Thankfully, doing some serious core PT has kept me (major) flare free for over a year. But if it makes a comeback, I'll definitely do the steroids again.
posted by credible hulk at 6:43 PM on August 29


I had several herniated and ruptured discs in my low back (car accident), with severe sciatica. After 2+ years of PT, painkillers, chiro, etc, I was finally sent for an epidural. The first one helped for a couple of weeks, but when the pain returned, it seemed worse than before. The second epidural didn't help me at all. I was considering a third, but the anaesthesiologist felt that if I had already done 2 injections in 4 months without significant relief, then it was unlikely that a 3rd injection would help much. I was advised to have surgery. I decided to try acupuncture instead, and that worked miracles for me.

In researching my options (this was many years ago), it seemed like the chance of a complication from the epidurals was fairly low; the most likely risk seemed to be that it simply might not work. My understanding is that when it works, it is AWESOME... But it just doesn't stop the pain for a good chunk of the population. I found the epidurals to be quite painful, but did not have any complications following the injections.

Good luck to you - I have been in your shoes, and they are very uncomfortable shoes indeed.
posted by JubileeRubaloo at 7:32 PM on August 29 [1 favorite]


I have had the spinal injections both in my neck and my lower spine. They worked to temporarily relieve the pain although it took until the second one for the neck. I did loads of pt. I am not a go to a chiropractor person but for those who appreciate them, that is good. I ended up after a while getting a fusion in my neck and I had 3 operations that culminated in the third being a fusion of L4-L5. I have been pain free ever since. I am playing ice hockey, basketball and golf. I am in my younger 50s.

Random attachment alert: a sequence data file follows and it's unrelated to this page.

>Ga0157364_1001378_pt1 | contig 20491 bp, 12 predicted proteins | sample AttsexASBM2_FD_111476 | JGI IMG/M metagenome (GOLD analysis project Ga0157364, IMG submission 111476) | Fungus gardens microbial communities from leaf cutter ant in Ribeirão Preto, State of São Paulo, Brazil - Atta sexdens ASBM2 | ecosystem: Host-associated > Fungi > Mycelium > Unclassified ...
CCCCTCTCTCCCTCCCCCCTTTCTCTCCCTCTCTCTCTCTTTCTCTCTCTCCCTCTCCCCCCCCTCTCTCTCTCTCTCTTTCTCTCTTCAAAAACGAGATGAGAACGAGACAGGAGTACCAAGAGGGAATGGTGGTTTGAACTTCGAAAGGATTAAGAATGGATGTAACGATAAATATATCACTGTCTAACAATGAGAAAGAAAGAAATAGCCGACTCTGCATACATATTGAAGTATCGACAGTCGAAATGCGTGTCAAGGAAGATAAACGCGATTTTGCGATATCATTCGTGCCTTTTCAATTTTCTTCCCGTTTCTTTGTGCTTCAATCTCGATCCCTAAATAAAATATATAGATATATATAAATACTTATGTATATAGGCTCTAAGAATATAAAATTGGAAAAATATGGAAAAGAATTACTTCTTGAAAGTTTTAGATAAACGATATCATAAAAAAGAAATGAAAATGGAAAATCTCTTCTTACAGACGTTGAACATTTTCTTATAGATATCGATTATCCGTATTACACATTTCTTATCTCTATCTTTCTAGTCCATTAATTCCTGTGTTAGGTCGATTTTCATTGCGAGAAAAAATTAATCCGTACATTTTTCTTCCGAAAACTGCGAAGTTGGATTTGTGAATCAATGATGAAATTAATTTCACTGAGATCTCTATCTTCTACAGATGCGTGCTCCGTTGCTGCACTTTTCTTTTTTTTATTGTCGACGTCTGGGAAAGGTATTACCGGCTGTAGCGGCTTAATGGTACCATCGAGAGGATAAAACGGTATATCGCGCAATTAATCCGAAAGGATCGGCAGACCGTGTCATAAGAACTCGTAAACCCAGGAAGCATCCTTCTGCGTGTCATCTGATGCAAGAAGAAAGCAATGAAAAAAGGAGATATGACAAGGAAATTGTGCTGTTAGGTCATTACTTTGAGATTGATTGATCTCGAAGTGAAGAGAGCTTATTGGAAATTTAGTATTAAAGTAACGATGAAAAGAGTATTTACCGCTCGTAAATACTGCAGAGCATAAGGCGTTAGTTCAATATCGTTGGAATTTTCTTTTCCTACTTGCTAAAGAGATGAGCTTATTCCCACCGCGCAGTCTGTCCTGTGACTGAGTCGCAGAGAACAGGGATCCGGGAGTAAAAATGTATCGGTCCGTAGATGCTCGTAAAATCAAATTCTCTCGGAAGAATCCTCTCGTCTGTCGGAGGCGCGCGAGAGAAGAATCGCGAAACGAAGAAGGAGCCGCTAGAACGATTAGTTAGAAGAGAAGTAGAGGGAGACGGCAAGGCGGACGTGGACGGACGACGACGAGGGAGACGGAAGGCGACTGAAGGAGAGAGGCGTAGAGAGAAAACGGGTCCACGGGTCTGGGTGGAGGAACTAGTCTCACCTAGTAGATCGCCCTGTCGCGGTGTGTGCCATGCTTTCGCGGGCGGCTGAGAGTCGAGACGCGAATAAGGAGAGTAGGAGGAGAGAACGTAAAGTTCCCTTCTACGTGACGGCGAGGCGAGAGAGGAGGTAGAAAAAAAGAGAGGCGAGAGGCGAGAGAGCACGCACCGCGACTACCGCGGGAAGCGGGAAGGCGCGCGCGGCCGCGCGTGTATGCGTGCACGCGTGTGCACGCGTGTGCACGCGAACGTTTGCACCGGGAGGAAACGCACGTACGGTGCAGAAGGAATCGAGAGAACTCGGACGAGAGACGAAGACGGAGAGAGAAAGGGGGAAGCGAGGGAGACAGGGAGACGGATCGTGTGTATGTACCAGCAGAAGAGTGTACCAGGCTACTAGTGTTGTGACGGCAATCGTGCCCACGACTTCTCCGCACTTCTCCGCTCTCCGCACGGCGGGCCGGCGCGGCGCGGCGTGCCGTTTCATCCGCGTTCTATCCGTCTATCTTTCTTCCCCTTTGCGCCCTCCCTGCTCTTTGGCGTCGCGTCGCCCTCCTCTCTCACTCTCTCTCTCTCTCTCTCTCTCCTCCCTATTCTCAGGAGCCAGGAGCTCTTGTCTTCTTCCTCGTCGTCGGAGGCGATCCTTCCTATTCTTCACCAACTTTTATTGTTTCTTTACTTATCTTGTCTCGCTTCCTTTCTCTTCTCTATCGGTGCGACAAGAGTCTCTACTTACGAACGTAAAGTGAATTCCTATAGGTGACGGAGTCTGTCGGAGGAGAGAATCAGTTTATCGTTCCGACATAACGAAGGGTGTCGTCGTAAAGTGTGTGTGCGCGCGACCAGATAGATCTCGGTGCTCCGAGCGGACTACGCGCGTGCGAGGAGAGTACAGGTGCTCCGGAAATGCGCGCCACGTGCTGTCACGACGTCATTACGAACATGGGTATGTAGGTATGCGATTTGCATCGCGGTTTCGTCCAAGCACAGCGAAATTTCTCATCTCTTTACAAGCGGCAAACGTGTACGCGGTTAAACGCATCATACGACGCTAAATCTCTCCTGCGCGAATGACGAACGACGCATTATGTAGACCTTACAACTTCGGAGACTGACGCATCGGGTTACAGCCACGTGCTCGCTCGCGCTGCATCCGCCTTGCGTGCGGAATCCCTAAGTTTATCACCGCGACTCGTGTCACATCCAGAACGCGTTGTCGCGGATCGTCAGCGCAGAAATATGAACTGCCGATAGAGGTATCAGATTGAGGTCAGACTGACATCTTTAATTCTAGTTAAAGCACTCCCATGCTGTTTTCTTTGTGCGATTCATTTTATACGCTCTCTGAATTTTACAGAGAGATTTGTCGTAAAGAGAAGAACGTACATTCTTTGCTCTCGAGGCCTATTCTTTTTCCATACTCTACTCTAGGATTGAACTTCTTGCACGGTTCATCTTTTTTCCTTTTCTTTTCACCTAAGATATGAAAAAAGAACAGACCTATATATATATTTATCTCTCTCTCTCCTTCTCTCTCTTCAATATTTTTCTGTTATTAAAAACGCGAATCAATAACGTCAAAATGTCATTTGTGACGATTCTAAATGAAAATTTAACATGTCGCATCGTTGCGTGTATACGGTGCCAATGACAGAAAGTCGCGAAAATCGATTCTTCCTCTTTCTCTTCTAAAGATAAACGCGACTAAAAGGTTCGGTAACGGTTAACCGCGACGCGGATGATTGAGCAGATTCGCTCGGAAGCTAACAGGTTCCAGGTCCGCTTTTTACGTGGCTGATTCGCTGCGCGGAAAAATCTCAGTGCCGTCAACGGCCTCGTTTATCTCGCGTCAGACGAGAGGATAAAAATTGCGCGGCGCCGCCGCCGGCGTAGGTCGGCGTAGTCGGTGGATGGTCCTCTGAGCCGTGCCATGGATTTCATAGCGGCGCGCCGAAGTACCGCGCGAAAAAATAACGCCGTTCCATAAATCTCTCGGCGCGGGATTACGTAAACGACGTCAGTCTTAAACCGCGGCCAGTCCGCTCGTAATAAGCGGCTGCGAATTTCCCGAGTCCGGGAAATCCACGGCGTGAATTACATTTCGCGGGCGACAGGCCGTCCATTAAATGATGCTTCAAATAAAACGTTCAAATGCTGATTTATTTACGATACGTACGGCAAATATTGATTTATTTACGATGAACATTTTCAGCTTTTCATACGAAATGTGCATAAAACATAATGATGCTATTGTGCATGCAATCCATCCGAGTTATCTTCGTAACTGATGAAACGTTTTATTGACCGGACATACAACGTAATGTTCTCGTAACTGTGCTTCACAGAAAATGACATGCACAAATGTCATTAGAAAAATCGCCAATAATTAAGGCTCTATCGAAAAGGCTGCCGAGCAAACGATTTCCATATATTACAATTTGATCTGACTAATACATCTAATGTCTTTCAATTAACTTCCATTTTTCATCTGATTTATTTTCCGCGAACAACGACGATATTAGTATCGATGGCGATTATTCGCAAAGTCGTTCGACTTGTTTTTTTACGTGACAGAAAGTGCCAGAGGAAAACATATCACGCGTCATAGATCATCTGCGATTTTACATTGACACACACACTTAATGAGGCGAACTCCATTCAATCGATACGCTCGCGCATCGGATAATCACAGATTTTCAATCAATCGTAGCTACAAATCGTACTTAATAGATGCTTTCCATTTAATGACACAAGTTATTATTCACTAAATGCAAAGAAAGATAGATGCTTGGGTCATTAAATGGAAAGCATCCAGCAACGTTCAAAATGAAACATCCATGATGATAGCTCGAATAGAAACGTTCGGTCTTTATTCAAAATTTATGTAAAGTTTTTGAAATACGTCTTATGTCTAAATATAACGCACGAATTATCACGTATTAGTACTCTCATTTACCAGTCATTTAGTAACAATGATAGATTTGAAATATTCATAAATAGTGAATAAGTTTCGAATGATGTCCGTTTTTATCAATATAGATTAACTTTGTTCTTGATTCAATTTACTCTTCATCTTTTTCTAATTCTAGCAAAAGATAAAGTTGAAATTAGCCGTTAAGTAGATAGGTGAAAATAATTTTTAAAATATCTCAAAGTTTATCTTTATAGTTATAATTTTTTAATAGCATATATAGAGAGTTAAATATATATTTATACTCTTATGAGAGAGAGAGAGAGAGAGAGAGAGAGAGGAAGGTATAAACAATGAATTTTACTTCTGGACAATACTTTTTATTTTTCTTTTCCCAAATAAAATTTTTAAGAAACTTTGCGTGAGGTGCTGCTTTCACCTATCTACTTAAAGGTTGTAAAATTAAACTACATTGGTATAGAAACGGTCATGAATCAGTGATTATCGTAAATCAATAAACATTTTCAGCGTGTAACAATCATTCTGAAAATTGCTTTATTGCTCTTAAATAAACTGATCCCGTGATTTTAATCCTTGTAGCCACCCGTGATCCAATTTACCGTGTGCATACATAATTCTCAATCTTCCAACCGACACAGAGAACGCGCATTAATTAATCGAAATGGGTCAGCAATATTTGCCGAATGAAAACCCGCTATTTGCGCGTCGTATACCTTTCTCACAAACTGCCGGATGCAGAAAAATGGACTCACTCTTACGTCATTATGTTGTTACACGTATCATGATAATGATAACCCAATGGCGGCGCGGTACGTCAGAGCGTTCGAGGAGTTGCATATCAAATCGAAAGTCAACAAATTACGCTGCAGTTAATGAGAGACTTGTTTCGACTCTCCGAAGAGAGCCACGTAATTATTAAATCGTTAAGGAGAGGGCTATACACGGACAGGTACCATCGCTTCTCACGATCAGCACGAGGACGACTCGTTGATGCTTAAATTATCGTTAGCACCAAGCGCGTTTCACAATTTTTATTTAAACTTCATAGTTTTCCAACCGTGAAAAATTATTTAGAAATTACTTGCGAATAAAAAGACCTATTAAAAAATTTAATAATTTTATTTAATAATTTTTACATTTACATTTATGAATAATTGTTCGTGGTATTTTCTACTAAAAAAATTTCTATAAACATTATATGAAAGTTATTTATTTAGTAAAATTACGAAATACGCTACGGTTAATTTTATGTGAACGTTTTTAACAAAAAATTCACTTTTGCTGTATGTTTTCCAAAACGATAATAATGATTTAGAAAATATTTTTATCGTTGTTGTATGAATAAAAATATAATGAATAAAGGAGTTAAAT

If it were me, I would get the injections, continue with PT/yoga and strengthen my core. I would try this for several cycles or until the pain is unbearable. Then, I would heal with steel and get operated on.
posted by 724A at 8:18 PM on August 29 [1 favorite]


I came to say what amro said, I didn't believe that a 5% complication rate was possible with such a common and safe procedure.

Then I actually went and reviewed the literature and found a meta-analysis describing the complication rate for these procedures, and actually the rates they're quoting for complications are even up to 10-15%, BUT - they are counting as "complications" even the most minor of effects that occurred during or after the procedure. When I think complications of epidural injections, I'm thinking really rare stuff like nerve damage or something. What they're talking about are transient symptoms like headaches, increased neck or back pain, facial flushing, and people feeling faint or fainting (which is a complication of any procedure that involves a needle, generally… it is called a vasovagal reaction). So - just wanted to make sure you are clear on that, because I wouldn't refer to these types of complications as 'evil'.

In case you were curious, the meta-analysis concluded that there is strong evidence that such injections provide short-term relief from pain, limited evidence that they provide long-term relief.
posted by treehorn+bunny at 9:06 PM on August 29


I had it in my neck twice and was initially terrified as well but oh my god it was so worth it. SO WORTH IT. I can actually hold things in my hands again instead of using fucking adhesive velcro strips and winter gloves for literally everything from my toothbrush to my teacups.